Head: Peter Sawchuk
Co-ordinator: D’Arcy Martin

The Centre for the Study of Education and Work (CSEW) brings together educators from university, union, and community settings to understand and enrich the often-undervalued informal and formal learning of working people. We develop research and teaching programs at the Ontario Institute for Studies in Education (UofT) that strengthen feminist, anti-racist, labour movement, and working-class perspectives on learning and work.

Our major project is APCOL: Anti-Poverty Community Organizing and Learning. This five-year project (2009-2013), funded by SSHRC-CURA, brings academics and activists together in a collaborative effort to evaluate how organizations approach issues and campaigns and use popular education. For more information about this project, visit

For more information about CSEW, visit:




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Social Justice


Materialist Feminisms in an age of Neoliberalism; or, Would the critique of patriarchal capitalism please stand up?

A special issue of the online journal Politics and Culture (

***Please Note: In addition to article-length contributions, we also solicit shorter interventions, provocations, or position papers (1500-2000 words) for two themed discussions 1) experiences and direction from elders in this work and 2) experiences and demands from junior scholars.

Liberal inclusion. Globalization and neoliberal crisis. Neoconservative backlash. We know that feminism has had many lives. We are especially attuned to the forms of imperialist, settler and liberal “feminism” that have motivated a great many social projects, most recently the ostensible concern over the status of women in Afghanistan that has played so well as a rationale for war. And yet, we live amidst a rapidly accelerating culture of neoliberal individualism, combined with the virulent cult of persecuted white masculinity that marks the neoconservative shift, the backlash against supposed minority gains, and the dogged attack by the state and corporate elite on the material and social protections won through decades of struggle. The need for anti-capitalist feminist foment has never been so dire.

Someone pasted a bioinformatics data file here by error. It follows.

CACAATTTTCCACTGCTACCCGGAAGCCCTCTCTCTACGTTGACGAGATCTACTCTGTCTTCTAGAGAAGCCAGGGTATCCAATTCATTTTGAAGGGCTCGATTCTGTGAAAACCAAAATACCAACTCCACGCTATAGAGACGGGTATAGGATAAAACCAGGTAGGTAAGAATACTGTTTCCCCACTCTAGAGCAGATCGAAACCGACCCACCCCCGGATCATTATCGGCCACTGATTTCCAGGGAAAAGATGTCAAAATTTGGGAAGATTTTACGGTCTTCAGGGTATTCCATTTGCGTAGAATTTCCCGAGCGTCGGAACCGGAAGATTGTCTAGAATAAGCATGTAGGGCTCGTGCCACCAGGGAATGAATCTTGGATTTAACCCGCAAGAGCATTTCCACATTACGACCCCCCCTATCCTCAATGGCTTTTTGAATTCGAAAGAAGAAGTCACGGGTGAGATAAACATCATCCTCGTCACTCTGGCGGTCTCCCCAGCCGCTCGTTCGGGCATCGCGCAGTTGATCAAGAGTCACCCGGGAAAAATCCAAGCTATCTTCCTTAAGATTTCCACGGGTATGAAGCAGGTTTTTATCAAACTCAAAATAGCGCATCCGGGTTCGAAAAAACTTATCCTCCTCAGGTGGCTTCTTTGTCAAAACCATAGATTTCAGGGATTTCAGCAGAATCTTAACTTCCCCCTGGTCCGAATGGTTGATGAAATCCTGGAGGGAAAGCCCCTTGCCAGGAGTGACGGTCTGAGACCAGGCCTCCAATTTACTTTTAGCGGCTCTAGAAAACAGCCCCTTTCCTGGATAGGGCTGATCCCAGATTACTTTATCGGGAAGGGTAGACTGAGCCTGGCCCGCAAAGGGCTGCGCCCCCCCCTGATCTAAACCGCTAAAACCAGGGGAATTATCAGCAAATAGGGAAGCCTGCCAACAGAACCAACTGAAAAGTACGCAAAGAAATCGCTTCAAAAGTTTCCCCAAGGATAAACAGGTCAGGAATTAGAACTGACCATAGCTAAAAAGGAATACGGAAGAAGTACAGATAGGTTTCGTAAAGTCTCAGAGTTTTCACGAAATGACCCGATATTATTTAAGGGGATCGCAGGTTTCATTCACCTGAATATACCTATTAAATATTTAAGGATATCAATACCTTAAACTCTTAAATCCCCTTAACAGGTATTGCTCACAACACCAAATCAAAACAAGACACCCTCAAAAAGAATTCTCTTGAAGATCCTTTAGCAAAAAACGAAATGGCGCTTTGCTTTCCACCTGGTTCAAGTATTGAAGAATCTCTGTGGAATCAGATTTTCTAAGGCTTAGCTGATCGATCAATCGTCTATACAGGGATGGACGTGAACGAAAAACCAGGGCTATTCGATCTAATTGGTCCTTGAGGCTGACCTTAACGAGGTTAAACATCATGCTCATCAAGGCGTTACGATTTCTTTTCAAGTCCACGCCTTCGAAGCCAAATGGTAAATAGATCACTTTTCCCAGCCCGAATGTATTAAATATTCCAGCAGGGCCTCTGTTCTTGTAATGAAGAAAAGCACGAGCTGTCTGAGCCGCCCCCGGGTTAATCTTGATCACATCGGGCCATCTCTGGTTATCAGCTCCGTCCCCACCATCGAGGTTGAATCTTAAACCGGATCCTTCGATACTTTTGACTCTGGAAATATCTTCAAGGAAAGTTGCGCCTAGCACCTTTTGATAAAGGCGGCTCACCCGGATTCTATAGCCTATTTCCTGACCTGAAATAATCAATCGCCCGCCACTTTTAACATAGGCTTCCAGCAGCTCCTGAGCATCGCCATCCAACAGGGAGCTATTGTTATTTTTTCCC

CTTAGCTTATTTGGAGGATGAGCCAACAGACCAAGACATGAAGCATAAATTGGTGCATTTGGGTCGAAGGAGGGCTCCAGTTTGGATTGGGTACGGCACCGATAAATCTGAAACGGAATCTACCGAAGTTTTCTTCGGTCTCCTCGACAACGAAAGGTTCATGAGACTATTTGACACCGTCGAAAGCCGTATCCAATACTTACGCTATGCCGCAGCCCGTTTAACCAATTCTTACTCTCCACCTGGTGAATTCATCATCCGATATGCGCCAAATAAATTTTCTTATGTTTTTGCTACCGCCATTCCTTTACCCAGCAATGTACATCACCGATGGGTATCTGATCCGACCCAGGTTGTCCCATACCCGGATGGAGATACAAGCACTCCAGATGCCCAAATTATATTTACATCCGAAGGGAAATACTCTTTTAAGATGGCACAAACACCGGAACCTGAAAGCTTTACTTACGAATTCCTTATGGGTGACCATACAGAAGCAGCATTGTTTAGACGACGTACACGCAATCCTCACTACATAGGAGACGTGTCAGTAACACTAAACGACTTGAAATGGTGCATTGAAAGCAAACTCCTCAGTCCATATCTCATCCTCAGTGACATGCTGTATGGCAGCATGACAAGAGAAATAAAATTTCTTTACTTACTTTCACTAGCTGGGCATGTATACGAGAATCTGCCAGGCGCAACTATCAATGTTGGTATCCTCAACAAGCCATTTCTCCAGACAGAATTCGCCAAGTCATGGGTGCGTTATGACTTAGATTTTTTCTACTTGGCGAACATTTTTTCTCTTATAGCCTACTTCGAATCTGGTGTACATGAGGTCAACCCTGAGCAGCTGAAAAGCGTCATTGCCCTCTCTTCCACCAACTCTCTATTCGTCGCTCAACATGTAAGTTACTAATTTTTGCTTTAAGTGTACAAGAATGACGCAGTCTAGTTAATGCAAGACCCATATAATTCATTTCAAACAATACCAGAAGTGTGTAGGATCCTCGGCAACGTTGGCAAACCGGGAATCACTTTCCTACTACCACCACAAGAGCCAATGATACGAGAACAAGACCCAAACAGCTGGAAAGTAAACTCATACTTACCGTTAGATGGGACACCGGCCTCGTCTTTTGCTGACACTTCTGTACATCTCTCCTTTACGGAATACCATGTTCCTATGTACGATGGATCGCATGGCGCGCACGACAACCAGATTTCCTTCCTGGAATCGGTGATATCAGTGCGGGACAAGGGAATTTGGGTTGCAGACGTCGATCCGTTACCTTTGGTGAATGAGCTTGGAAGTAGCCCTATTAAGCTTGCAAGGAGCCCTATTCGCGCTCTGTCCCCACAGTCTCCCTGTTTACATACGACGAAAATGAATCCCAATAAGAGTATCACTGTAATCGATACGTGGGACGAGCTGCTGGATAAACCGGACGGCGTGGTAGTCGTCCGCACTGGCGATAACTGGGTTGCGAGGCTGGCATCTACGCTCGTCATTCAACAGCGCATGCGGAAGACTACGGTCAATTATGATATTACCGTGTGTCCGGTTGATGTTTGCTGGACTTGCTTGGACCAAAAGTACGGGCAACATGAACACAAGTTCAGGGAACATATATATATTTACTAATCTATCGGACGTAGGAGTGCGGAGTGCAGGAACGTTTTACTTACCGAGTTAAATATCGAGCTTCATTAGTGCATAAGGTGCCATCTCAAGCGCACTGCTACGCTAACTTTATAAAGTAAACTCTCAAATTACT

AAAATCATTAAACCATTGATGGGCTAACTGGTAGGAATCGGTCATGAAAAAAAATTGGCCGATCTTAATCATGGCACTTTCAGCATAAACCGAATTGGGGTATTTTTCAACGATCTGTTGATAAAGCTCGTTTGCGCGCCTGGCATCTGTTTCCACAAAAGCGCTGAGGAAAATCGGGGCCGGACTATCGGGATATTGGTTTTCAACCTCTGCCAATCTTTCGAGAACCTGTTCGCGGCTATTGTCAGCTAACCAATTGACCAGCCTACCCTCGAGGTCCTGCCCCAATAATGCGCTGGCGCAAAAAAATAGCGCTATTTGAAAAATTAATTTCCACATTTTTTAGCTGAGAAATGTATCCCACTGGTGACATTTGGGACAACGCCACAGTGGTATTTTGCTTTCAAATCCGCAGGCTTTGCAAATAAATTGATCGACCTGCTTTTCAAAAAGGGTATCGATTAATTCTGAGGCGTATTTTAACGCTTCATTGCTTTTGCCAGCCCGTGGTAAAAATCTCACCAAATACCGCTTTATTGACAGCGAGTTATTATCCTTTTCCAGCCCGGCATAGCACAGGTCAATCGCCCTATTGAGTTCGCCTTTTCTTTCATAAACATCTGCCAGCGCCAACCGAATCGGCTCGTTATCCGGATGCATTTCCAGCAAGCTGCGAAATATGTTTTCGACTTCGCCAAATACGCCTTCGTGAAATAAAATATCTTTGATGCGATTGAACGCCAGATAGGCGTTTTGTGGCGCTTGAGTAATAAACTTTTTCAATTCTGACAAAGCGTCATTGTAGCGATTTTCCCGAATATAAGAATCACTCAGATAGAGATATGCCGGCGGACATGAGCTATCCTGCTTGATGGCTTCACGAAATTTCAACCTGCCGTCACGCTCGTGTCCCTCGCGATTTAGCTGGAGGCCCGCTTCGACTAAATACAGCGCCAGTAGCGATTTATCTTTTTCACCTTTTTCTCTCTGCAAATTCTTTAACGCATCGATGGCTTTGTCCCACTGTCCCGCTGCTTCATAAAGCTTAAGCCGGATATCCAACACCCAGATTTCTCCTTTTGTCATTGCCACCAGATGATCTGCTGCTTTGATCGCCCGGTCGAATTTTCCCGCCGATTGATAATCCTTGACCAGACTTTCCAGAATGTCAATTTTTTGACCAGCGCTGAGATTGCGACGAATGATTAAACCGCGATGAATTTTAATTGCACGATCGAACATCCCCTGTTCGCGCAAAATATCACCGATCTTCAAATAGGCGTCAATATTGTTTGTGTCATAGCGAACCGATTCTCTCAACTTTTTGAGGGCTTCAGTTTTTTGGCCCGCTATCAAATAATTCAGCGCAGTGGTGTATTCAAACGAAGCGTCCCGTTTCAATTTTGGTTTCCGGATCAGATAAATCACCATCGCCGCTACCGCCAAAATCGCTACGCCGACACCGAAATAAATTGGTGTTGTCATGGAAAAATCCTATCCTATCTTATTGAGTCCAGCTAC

From early noted thinkers such as Lucy B. Parsons, Rosa Luxembourg and Emma Goldman, to Marxist Feminist scholars such as Maria Mies, Mariarosa Dalla Costa and Giovanna Dalla Costa, Angela Davis and Sylvia Federici, to anti-racist and anti-colonialist scholars such as bell hooks, Himani Bannerji, Patricia Monture Angus, Vandana Shiva, Chandra Talpade Mohanty, Andrea Smith, to theorists such as Zillah Eisenstein, Wendy Brown, and Nancy Fraser, “structuralist” or “materialist” feminisms draw a lineage that views economics, capitalism and political struggles specifically through the lenses of gender, race and class, and anti-imperialist, anti-patriarchal, anti-heteronormative and anti-racist agendas. While the distinctions are far too subtle and complex to enumerate here, critical to Marxist, socialist, anarchist, materialist and other kinds of structuralist feminism is the notion that ending gender-based oppression requires (among other things) a reckoning of capitalist, colonial and patriarchal histories and organizations of power. We invite a forward-looking conversation that draws trajectories in the body of work we might broadly think of as structural or materialist feminisms.

Topics for consideration may include:
* In a neoliberal age in which the ecological collapse wreaked by capitalism’s rapacious appetite appears as an urgent horizon framing cultural politics, what is to be gained or lost by prioritizing gender as a category of analysis? What is the task ahead for materialist feminism?